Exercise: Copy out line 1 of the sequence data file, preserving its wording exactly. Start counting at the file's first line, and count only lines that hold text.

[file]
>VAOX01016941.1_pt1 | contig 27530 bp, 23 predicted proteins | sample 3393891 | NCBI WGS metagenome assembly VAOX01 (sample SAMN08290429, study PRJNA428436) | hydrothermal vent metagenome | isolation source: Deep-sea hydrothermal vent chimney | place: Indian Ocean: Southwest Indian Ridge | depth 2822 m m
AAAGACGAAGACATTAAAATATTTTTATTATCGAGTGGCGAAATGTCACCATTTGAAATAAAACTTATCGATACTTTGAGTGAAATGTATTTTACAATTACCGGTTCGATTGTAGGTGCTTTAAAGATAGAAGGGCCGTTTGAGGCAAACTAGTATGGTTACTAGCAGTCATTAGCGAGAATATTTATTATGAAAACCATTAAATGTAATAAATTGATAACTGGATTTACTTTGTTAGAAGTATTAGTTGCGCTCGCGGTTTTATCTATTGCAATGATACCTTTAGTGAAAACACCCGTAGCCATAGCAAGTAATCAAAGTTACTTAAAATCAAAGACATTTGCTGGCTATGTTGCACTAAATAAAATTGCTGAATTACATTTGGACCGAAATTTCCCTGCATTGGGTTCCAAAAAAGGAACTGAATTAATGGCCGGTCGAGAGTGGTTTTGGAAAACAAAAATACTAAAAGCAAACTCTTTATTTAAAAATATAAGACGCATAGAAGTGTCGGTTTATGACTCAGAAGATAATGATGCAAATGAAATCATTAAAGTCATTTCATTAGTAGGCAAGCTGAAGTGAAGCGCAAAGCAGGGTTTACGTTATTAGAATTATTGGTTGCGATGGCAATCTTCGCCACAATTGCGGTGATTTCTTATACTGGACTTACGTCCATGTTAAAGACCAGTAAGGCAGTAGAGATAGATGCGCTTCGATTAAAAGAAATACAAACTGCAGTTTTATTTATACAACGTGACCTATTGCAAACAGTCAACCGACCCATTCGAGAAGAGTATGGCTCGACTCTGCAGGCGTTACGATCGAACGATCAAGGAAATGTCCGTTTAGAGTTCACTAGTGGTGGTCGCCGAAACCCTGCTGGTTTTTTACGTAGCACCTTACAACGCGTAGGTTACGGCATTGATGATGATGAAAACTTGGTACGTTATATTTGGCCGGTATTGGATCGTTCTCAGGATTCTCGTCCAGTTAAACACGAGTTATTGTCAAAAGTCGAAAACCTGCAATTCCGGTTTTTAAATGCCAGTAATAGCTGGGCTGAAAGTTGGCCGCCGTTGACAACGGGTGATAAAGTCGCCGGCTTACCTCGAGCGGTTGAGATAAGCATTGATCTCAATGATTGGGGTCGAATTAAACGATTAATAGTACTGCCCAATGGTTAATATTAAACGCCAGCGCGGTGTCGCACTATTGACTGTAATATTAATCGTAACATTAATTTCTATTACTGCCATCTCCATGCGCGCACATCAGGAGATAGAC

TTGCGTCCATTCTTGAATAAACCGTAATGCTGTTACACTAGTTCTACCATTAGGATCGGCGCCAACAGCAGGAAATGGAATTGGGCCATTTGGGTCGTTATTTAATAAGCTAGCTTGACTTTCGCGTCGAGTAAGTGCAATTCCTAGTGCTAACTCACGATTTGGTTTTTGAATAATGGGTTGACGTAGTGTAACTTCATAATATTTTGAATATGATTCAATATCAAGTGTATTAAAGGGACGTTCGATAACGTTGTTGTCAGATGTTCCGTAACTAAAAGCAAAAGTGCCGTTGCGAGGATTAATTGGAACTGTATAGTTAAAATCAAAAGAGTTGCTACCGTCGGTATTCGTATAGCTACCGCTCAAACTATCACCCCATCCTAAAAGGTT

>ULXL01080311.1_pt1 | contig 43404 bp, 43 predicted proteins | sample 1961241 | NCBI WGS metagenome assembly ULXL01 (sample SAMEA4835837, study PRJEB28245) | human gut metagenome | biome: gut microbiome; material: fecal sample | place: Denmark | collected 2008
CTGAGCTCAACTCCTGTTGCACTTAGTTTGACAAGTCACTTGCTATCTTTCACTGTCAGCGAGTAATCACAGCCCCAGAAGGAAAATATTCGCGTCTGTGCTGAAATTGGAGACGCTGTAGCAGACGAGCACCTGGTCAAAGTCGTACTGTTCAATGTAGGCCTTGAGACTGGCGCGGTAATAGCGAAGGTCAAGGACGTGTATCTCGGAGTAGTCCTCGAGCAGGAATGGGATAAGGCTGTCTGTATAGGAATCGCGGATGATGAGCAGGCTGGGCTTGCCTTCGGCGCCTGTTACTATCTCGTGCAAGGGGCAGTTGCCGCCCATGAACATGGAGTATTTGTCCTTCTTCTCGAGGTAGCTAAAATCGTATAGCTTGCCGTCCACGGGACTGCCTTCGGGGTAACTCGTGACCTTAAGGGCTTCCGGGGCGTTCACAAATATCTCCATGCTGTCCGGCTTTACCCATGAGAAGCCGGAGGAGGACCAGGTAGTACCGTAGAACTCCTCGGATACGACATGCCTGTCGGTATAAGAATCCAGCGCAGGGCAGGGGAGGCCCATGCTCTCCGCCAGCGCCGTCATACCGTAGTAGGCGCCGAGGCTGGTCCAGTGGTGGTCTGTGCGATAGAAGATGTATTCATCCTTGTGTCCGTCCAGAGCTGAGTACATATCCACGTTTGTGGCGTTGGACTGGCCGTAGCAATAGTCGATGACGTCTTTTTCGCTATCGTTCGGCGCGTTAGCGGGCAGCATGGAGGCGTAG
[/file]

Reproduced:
>VAOX01016941.1_pt1 | contig 27530 bp, 23 predicted proteins | sample 3393891 | NCBI WGS metagenome assembly VAOX01 (sample SAMN08290429, study PRJNA428436) | hydrothermal vent metagenome | isolation source: Deep-sea hydrothermal vent chimney | place: Indian Ocean: Southwest Indian Ridge | depth 2822 m m